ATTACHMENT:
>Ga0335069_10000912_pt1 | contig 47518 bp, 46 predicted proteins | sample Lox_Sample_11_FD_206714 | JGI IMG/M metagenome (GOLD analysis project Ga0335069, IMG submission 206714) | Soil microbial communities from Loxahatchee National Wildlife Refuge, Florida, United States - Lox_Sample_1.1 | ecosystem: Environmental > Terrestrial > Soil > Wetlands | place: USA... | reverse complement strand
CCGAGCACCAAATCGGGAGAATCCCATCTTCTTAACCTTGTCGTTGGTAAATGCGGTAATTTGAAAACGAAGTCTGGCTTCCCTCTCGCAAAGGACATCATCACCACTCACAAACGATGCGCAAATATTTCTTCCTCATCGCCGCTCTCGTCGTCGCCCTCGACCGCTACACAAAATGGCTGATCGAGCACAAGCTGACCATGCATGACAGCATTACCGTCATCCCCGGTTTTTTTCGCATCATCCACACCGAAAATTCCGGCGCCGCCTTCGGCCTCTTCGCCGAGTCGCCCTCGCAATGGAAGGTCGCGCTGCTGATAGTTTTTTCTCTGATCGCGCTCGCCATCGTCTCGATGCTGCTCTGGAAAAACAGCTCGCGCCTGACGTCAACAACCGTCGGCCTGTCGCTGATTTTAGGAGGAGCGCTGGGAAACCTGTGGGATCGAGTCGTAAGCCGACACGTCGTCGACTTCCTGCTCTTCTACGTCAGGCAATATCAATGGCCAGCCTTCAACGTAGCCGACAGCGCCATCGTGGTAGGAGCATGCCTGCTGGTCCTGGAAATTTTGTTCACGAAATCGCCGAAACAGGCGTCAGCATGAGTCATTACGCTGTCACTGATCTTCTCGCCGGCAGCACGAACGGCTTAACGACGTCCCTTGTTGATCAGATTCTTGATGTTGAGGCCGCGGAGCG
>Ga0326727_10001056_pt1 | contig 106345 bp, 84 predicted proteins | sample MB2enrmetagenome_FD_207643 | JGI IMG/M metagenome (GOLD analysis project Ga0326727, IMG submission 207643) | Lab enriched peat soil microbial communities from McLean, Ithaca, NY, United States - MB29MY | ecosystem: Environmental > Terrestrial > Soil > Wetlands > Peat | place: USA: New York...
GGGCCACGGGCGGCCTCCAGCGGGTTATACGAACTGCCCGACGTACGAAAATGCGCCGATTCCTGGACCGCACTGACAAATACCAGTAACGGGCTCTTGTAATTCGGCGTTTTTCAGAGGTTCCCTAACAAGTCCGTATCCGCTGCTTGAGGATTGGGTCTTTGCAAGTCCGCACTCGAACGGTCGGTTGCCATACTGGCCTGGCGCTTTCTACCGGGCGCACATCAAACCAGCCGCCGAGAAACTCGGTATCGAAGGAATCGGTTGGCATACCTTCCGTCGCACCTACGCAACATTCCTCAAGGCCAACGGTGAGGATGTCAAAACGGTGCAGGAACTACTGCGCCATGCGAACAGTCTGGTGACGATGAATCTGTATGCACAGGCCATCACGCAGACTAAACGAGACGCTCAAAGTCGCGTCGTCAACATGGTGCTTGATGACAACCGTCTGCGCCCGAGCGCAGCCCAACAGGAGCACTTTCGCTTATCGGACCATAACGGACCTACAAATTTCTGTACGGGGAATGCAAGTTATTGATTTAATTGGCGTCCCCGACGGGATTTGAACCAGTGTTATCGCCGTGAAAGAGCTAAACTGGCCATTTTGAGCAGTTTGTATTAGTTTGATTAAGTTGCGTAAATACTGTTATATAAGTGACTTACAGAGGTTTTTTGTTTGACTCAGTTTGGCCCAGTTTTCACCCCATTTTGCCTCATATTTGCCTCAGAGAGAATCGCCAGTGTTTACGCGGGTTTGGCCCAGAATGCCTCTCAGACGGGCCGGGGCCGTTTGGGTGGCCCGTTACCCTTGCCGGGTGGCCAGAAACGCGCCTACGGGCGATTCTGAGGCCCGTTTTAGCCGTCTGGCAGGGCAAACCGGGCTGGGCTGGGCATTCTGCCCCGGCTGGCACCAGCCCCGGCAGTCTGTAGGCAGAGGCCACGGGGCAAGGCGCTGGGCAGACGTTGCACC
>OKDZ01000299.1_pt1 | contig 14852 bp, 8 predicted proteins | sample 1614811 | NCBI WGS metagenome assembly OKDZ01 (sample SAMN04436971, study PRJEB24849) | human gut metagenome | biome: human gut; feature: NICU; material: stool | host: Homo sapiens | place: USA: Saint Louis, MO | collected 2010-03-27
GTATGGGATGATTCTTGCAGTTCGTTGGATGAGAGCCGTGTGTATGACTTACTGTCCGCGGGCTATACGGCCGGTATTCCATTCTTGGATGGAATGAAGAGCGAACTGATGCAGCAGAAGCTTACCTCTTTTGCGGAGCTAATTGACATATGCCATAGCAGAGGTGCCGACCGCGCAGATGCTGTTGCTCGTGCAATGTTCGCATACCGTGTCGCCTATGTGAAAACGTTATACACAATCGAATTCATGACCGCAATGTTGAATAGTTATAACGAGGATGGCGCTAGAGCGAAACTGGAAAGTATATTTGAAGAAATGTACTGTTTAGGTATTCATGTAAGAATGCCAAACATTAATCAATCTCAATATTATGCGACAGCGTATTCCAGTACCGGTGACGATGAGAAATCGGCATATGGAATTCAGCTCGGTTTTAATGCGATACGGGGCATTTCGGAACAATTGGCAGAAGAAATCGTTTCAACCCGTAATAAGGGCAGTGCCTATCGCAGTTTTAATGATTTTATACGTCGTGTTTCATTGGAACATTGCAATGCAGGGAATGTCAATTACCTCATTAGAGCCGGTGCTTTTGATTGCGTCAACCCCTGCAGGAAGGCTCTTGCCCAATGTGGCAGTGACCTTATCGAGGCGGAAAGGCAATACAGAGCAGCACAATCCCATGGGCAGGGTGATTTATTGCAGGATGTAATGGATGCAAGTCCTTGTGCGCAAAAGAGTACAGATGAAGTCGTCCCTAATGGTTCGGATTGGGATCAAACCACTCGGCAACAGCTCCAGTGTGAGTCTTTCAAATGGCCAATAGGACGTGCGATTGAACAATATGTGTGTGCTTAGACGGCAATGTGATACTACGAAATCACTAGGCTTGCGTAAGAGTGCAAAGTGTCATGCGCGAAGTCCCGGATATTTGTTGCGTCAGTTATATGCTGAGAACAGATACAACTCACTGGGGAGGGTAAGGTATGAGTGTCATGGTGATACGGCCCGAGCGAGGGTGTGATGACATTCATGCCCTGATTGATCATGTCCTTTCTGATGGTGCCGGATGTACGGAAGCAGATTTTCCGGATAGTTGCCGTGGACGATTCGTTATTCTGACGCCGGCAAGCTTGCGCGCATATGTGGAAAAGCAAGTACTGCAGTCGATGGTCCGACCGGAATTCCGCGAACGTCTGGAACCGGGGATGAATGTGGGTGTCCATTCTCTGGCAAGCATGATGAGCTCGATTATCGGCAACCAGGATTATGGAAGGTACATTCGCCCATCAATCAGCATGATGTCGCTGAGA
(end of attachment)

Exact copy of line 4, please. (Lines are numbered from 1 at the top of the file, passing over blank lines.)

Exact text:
GGGCCACGGGCGGCCTCCAGCGGGTTATACGAACTGCCCGACGTACGAAAATGCGCCGATTCCTGGACCGCACTGACAAATACCAGTAACGGGCTCTTGTAATTCGGCGTTTTTCAGAGGTTCCCTAACAAGTCCGTATCCGCTGCTTGAGGATTGGGTCTTTGCAAGTCCGCACTCGAACGGTCGGTTGCCATACTGGCCTGGCGCTTTCTACCGGGCGCACATCAAACCAGCCGCCGAGAAACTCGGTATCGAAGGAATCGGTTGGCATACCTTCCGTCGCACCTACGCAACATTCCTCAAGGCCAACGGTGAGGATGTCAAAACGGTGCAGGAACTACTGCGCCATGCGAACAGTCTGGTGACGATGAATCTGTATGCACAGGCCATCACGCAGACTAAACGAGACGCTCAAAGTCGCGTCGTCAACATGGTGCTTGATGACAACCGTCTGCGCCCGAGCGCAGCCCAACAGGAGCACTTTCGCTTATCGGACCATAACGGACCTACAAATTTCTGTACGGGGAATGCAAGTTATTGATTTAATTGGCGTCCCCGACGGGATTTGAACCAGTGTTATCGCCGTGAAAGAGCTAAACTGGCCATTTTGAGCAGTTTGTATTAGTTTGATTAAGTTGCGTAAATACTGTTATATAAGTGACTTACAGAGGTTTTTTGTTTGACTCAGTTTGGCCCAGTTTTCACCCCATTTTGCCTCATATTTGCCTCAGAGAGAATCGCCAGTGTTTACGCGGGTTTGGCCCAGAATGCCTCTCAGACGGGCCGGGGCCGTTTGGGTGGCCCGTTACCCTTGCCGGGTGGCCAGAAACGCGCCTACGGGCGATTCTGAGGCCCGTTTTAGCCGTCTGGCAGGGCAAACCGGGCTGGGCTGGGCATTCTGCCCCGGCTGGCACCAGCCCCGGCAGTCTGTAGGCAGAGGCCACGGGGCAAGGCGCTGGGCAGACGTTGCACC